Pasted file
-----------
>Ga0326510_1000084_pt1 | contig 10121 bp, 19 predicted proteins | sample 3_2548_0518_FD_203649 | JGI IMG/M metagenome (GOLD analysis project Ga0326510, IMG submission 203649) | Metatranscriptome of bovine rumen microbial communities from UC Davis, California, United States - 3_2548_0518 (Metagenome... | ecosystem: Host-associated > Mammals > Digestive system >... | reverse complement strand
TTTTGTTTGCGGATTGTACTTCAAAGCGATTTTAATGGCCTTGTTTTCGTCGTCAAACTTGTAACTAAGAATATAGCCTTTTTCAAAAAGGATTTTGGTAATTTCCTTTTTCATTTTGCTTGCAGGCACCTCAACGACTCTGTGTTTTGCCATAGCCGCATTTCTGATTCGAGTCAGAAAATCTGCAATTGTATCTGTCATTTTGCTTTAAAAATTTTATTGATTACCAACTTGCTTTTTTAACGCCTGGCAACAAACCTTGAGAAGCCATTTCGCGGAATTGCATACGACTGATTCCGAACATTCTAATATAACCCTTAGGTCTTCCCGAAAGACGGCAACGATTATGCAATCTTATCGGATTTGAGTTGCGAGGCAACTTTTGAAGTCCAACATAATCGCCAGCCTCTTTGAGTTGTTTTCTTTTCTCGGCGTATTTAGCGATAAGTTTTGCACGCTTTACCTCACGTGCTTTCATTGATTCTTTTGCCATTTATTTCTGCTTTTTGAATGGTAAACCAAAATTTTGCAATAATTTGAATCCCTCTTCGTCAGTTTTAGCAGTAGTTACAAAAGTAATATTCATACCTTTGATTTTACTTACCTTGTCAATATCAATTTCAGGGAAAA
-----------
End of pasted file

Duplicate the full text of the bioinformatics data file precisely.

>Ga0326510_1000084_pt1 | contig 10121 bp, 19 predicted proteins | sample 3_2548_0518_FD_203649 | JGI IMG/M metagenome (GOLD analysis project Ga0326510, IMG submission 203649) | Metatranscriptome of bovine rumen microbial communities from UC Davis, California, United States - 3_2548_0518 (Metagenome... | ecosystem: Host-associated > Mammals > Digestive system >... | reverse complement strand
TTTTGTTTGCGGATTGTACTTCAAAGCGATTTTAATGGCCTTGTTTTCGTCGTCAAACTTGTAACTAAGAATATAGCCTTTTTCAAAAAGGATTTTGGTAATTTCCTTTTTCATTTTGCTTGCAGGCACCTCAACGACTCTGTGTTTTGCCATAGCCGCATTTCTGATTCGAGTCAGAAAATCTGCAATTGTATCTGTCATTTTGCTTTAAAAATTTTATTGATTACCAACTTGCTTTTTTAACGCCTGGCAACAAACCTTGAGAAGCCATTTCGCGGAATTGCATACGACTGATTCCGAACATTCTAATATAACCCTTAGGTCTTCCCGAAAGACGGCAACGATTATGCAATCTTATCGGATTTGAGTTGCGAGGCAACTTTTGAAGTCCAACATAATCGCCAGCCTCTTTGAGTTGTTTTCTTTTCTCGGCGTATTTAGCGATAAGTTTTGCACGCTTTACCTCACGTGCTTTCATTGATTCTTTTGCCATTTATTTCTGCTTTTTGAATGGTAAACCAAAATTTTGCAATAATTTGAATCCCTCTTCGTCAGTTTTAGCAGTAGTTACAAAAGTAATATTCATACCTTTGATTTTACTTACCTTGTCAATATCAATTTCAGGGAAAA